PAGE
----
AI and The Burden of Knowledge

A story of superior intelligence and possible obsolescence.

Artwork by 
Ibrahim Rayintakath
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If you only have a few minutes to spare, here’s what investors, operators, and founders should know about AI and the “burden of knowledge.”

  • The heart of progress. Humans are the only species that pass significant knowledge from generation to generation. We rely on the wisdom of prior ages and build upon it. Only by using this information, by “standing on the shoulders of giants,” can we “see further” and innovate. This mechanism is the essence of progress.
  • The burden of knowledge. Humans are not born at the “frontier” of knowledge; it takes us time to reach it. As we push the frontier further out, reaching it takes successive generations longer. Economist Benjamin Jones refers to this as the “burden of knowledge.” The more we know, the more the next generation must learn to contribute at the cutting edge.
  • An invasive species arrives. Artificial intelligence, writ-large, does not suffer from the burden of knowledge. This technology does not die or degrade, it simply improves. Its relationship to knowledge acquisition raises profound questions: What will happen when it no longer needs us? We face the prospect of competing against an accelerating power while our growing burden means we are decelerating.
  • Rational dystopias. When viewed through this lens, the pet projects of tech’s eccentric billionaires begin to make a kind of sense. How do you resolve the impending gap between humans and artificial intelligence? Give us the tools to live forever and elevate our capabilities with brain-computer interfaces. There’s a certain logic in these dystopias.
  • New faith. As artificial intelligence accelerates past us, it will accumulate knowledge we cannot comprehend. Just as no amount of training can teach a dog calculus, these advanced models will be unable to explain their findings, thanks to our limited hardware. The result could be a modern life that humans increasingly do not understand, requiring a certain kind of faith.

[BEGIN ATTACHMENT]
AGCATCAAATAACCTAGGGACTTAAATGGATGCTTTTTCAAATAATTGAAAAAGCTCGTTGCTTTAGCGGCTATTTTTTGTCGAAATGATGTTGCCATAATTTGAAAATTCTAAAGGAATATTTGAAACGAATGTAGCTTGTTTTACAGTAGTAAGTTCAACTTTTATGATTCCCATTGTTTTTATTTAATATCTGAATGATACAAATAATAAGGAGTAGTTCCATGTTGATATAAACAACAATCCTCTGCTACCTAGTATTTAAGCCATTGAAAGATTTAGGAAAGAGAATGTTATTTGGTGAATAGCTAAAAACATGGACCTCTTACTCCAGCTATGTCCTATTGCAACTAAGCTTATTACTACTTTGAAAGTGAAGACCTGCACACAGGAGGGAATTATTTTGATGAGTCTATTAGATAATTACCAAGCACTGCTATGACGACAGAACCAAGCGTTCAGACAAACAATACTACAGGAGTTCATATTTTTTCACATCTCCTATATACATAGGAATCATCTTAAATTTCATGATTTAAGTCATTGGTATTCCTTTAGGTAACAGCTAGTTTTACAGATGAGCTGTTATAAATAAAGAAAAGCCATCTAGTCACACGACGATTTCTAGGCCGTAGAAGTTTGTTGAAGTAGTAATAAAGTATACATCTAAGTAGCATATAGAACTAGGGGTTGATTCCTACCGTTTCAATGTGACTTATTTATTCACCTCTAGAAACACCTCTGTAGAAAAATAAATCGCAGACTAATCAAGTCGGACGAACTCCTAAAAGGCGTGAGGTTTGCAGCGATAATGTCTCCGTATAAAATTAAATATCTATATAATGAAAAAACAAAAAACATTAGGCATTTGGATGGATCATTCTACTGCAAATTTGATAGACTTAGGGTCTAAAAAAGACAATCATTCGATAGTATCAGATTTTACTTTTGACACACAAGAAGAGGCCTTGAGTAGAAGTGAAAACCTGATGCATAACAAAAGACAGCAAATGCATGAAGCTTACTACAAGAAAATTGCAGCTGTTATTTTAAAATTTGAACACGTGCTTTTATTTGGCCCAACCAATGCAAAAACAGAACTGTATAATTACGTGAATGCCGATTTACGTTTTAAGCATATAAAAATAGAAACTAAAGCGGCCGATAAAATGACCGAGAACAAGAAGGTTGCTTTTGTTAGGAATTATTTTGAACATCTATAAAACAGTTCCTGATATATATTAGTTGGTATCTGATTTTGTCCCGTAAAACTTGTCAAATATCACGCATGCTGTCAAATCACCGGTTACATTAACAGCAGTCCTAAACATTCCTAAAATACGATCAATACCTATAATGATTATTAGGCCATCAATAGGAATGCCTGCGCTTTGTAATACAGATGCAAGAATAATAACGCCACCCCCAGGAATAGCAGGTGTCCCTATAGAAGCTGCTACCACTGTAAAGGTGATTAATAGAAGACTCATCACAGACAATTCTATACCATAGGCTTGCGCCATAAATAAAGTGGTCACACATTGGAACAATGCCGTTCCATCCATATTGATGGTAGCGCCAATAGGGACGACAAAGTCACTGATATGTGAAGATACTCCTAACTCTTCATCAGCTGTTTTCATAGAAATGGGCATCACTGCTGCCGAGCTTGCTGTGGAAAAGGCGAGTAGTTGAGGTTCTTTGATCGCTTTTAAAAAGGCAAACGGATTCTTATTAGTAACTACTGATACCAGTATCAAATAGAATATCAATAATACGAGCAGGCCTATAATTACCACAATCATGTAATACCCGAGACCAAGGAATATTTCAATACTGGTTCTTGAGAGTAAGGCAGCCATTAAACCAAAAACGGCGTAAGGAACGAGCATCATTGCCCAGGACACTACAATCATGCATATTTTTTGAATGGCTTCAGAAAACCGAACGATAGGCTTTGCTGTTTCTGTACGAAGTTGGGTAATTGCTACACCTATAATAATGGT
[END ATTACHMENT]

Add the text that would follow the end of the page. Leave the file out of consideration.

This is a fable about knowledge, how humans acquire it, and why we are outmatched by artificial intelligence – primarily thanks to our annoying tendency to die.

Knowledge is a mountain that we are trying to tunnel through. It does not matter that the mountain does not, cannot, end, that we will not break through limestone one day and luxuriate in the sunlight of omniscience. Some believe such things happen in death, but no one expects life to deliver them. Still, we dig.

And we are not alone in digging. Every animal, when they are born, starts to dig. It is the process by which living things gain competence and sometimes intelligence. We call this process different things, things like “developing,” “maturing,” and “evolving.” Really, it is just learning, consciously and unconsciously. When a worm hatches from an egg, it must learn to be a worm. When a pup is born, it must learn to be a wolf. A swirl of guppies, released by their mother, must learn to be fish. The act of learning, of digging against the mountain of knowledge, varies by organism and maturity.